Talk: Semitc Verbal Diminutives and Their Morphological Derivation
A DM Approach
Verbal diminutives involve the reduction of a verbal event into multiple, shorter events, which take the temporal scope of otherwise just one event. In most Semitic languages, which are known for their templatic word-formational nature, verbal diminutives are formed through templatic changes, involving the addition of at least one further consonantal (and vocalic) position, though the shape and position of those additions is by no means uniform, causing unclarity regarding the precise derivation of (Semitic) verbal diminutives. As a first step towards an answer, it is asked here, whether Semitic verbal diminutives are derived from stems, meaning already existing nouns, denominally, and already derived verbs, deverbally, or directly from the root, deradically.
Comparing cross-Semitic data from three branches of Semitic, specifically the Northwest-Semitic Modern Hebrew, various Southwest-Semitic Ethiosemitic languages, as well as the East-Semitic (Old-Babylonian) Akkadian, I argue that Semitic verbal diminutives are derived deradically, by evidence of weak roots, number of root consonants, (phonetic) voice alternations and semantic idiosyncrasies.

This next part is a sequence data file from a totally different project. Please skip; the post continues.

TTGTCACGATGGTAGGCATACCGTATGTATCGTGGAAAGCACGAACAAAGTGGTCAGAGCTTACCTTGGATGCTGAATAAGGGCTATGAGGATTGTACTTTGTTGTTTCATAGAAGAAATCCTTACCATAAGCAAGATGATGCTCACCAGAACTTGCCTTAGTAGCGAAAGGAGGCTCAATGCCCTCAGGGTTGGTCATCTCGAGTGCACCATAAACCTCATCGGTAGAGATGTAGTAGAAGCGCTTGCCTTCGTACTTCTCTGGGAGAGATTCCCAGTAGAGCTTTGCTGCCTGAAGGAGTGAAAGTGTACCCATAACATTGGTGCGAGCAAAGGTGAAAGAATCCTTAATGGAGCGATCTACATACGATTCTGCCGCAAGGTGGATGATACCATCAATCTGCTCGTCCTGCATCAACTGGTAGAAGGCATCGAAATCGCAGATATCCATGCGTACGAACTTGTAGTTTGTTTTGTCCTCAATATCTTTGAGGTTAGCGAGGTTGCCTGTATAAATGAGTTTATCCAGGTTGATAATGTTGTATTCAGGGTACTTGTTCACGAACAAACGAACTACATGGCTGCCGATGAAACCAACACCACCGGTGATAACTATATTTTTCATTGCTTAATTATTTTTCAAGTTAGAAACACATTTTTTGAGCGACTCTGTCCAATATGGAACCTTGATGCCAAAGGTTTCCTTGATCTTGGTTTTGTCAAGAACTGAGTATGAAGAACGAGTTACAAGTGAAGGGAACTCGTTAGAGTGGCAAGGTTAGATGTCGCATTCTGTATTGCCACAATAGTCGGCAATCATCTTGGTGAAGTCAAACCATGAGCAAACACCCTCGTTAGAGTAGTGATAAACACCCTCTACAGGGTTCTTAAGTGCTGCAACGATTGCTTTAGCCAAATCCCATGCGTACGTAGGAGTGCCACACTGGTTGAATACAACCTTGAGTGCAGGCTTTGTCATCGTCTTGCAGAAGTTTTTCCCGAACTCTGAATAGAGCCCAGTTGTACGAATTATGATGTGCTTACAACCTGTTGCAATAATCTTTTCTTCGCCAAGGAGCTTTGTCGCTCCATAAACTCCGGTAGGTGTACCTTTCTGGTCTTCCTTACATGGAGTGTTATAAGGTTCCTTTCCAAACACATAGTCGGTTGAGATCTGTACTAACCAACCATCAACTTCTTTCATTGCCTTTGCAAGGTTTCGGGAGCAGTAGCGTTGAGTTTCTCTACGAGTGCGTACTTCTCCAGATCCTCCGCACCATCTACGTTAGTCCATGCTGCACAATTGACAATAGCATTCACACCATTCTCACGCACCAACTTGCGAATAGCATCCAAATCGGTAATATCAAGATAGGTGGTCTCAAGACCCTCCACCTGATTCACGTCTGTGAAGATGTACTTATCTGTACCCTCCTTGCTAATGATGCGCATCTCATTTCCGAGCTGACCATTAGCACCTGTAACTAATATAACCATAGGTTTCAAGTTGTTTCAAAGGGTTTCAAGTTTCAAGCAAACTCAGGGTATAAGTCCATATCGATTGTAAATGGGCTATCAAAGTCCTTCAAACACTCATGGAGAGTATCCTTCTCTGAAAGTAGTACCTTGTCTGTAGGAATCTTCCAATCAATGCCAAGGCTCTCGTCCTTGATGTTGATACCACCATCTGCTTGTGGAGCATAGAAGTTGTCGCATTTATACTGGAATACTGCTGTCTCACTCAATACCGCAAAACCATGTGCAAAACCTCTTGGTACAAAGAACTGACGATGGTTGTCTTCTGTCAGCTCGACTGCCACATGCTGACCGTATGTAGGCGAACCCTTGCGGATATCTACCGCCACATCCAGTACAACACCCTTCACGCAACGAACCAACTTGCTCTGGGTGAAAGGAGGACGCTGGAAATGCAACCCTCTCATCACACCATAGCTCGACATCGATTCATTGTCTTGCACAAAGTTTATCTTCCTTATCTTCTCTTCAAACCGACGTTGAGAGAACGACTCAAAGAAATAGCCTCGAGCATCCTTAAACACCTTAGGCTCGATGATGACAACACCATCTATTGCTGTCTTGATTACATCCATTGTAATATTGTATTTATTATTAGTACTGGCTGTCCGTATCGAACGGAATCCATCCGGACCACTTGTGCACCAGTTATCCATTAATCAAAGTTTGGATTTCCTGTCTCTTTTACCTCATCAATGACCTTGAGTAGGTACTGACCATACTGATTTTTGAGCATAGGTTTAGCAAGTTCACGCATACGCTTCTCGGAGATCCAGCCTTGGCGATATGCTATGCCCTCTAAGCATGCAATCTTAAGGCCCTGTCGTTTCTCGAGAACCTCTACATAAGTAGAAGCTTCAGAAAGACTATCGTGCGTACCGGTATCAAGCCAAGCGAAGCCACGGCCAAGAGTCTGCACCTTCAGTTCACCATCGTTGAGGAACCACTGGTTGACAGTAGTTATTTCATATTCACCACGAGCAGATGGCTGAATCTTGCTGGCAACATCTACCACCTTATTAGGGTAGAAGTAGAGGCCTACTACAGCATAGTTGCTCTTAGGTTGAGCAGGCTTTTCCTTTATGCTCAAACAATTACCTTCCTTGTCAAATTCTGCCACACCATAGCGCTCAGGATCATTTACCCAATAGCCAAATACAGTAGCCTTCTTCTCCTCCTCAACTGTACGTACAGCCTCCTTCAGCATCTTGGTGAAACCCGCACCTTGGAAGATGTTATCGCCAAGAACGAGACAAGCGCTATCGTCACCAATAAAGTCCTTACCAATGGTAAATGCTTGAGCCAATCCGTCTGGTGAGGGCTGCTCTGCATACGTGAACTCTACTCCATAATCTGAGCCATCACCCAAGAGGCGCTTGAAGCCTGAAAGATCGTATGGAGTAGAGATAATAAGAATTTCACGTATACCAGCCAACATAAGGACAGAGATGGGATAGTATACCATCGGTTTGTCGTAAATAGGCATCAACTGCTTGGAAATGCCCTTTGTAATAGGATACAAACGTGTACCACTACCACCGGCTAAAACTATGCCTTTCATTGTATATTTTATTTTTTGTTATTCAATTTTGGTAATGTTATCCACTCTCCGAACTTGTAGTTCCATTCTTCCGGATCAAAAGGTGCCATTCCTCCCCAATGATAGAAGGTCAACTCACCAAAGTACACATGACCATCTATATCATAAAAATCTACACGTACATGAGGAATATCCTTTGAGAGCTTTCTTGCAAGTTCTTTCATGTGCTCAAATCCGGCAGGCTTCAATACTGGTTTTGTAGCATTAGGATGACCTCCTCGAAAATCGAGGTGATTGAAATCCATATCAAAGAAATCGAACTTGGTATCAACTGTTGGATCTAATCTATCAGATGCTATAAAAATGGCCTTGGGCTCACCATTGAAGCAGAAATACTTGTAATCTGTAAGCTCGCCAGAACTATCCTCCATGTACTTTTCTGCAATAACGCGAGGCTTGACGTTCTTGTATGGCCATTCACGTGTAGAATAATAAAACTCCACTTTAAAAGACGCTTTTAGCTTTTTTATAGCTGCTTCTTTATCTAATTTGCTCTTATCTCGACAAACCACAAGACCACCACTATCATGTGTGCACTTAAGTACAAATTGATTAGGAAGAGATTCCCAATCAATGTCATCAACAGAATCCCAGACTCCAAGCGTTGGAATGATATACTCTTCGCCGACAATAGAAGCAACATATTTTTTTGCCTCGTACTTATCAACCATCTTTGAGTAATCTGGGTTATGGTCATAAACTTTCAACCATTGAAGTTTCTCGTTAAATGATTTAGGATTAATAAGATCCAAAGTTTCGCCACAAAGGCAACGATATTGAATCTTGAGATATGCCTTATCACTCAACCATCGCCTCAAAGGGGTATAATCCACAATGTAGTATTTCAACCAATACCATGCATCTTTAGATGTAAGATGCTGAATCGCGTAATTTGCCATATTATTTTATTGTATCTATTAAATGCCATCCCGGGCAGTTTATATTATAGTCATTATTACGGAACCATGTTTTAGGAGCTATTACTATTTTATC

Thereby, it is not argued that all pluractional verbs in all Semitic languages are formed in the same manner. However, despite the differences in verbal diminutive formations, the observed similarities in the resulting meaning, shape, and behaviour of the pluractionals reveal that all derivations provide similar evidence for root access at the moment of diminutivisation. Further, it appears that in all Semitic languages investigated tense, aspect, voice, and φ-features are only merged afterwards.